Romy Rawlings, Commercial Director at Vestre Ltd, discusses the right to public access for everyone, and the importance of fostering a sustainable, accessible and inclusive community spirit
Our towns and cities are growing, and more people than ever before are living closer to each other. At Vestre, we aim to help create oases where people can sit and watch life go by, meet friends, or socialise with strangers and begin to build new communities.
In Scandinavian countries, the right of public access, or allemannsretten, legislates that the urban environment is open to everyone. This is simply not the case in many parts of the world, including the UK, and we hope to encourage a more democratic approach to our outdoor spaces so that everyone can fully and freely enjoy them.
When we talk about sustainability, one of the key values that Vestre has been built upon, we encourage everyone to save the world. A little. In the same way, we are keen to inspire others to change the world. A little. For any place to be considered truly sustainable, it must be built upon all three of the key pillars: economic viability, environmental protection, and social equity. Sadly, due to a current focus on the ‘green’ part of sustainability (quite understandably, given the climate emergency), it is often social aspects that are overlooked or outright ignored.
Whatever our responsibilities in the public realm, we all have the power to make a positive difference – by reducing inequalities (in line with the United Nation’s Sustainable Development Goal no 10). This is even more important as we recover from the COVID-19 pandemic since so many social inequalities have been brought under the spotlight and found to have deteriorated even further. We can address these imbalances in many ways: By refusing to accept hostile design, ensuring every proposal is based on the principles of universal design to ensure access for all, creating gender-neutral spaces, and generally by reflecting the needs of everyone in the neighbouring community.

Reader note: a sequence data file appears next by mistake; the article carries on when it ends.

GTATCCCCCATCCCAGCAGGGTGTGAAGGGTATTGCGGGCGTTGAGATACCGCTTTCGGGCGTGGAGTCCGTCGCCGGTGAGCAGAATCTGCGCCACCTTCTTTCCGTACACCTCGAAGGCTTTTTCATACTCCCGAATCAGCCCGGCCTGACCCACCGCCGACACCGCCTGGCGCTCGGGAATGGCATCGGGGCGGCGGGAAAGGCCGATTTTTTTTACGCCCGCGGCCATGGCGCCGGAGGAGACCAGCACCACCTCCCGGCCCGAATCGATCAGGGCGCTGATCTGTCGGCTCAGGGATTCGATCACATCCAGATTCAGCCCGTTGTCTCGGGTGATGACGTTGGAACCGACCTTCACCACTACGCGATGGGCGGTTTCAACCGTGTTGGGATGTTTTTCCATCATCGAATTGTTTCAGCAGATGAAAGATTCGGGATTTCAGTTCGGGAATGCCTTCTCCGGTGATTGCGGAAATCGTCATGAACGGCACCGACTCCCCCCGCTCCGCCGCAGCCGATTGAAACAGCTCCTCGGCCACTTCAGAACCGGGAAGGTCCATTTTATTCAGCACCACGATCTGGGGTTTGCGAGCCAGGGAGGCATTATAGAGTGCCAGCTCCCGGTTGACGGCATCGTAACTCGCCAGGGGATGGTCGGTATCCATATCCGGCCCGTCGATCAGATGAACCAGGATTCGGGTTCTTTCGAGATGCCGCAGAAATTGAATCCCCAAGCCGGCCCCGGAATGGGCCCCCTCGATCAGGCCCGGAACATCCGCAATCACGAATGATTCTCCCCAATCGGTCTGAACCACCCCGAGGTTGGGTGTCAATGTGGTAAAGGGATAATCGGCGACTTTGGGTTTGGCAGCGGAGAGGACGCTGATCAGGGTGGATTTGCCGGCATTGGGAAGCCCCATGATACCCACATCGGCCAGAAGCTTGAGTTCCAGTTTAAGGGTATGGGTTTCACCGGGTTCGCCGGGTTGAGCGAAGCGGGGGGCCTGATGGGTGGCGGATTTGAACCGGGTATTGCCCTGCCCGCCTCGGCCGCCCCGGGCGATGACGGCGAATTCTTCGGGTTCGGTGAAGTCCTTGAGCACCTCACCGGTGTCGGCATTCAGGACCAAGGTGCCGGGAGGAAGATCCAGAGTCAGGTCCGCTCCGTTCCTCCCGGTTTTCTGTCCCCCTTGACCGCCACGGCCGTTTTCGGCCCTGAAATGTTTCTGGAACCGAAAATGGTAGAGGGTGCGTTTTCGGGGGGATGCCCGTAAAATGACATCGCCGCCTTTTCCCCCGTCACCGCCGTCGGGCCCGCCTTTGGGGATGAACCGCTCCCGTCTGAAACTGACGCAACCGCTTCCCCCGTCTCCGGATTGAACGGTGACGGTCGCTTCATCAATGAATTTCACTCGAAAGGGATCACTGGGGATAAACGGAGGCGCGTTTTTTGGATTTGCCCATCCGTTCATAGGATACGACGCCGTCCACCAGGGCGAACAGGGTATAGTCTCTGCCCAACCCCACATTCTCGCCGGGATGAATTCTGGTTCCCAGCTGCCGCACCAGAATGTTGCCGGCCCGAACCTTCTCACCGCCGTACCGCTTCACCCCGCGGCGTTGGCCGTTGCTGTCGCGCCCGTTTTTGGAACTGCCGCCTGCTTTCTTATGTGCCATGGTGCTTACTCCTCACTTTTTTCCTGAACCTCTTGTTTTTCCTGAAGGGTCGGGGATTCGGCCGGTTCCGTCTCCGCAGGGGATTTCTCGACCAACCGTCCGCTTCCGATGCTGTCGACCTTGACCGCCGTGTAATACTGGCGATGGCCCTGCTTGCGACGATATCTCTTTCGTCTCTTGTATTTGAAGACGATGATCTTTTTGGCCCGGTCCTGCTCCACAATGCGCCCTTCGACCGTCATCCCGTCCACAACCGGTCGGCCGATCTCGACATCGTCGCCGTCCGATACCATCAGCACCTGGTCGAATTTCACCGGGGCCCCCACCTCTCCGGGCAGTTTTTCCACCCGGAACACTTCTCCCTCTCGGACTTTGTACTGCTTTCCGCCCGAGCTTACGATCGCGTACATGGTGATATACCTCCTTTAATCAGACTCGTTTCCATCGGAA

As part of our current recovery, we must ensure that residents, visitors, and workers alike feel safe as they return to a more normal life. Outdoor furniture can support this by providing caring and comfortable places for people to meet, chat, eat, drink, and relax in one of the safest environments available. As provision increases on our high streets and across surrounding urban areas, the demand for facilities that sustain outdoor life has grown enormously but, without careful planning, we risk alienating some of the most vulnerable members of society. The thoughtful design, selection, and placement of furniture will ensure that these ongoing protective measures support our changing needs without compromising vital obligations around both accessibility and sustainability.
There are many aspects of urban life that lead to difficult conversations, and perhaps none more so than the subject of anti-social behaviour. Rough sleeping, skateboarding, and the gathering of ‘undesirable’ groups of people in public spaces are considered some of the most common in our sector and consistently bring about complex discussions around how these activities might be discouraged. Most of the social issues arising can only be dealt with by policy – whether from local or central government – and there is very little we can do as a furniture manufacturer to bring about the immense change that’s desperately needed in many of our communities.
However, we can all do a little, and we must. If all these small interventions are to bring about real change, we need greater collaboration and for everyone who has an interest in the public realm to pull in the same direction. That includes local authorities, the third sector, community groups, designers, the police, etc. A holistic approach, across all agencies, can address seemingly impossible challenges. For instance, through their ‘Housing First’ Programme, Finland has significantly reduced homelessness, while rates are steadily increasing in most other European countries.
In our own way, what we at Vestre elect to do is refuse requests to offer hostile designs that will deliberately prevent activities such as rough sleeping or skateboarding. In this way, we aim to support the right to public access for everyone by upholding key Nordic values in every country in which we operate. This makes for difficult conversations, but it is these debates that will change the world. A little. So, please get in touch if you would like to be a part of this change.
Please note: This is a commercial profile
© 2019. This work is licensed under a CC BY 4.0 license.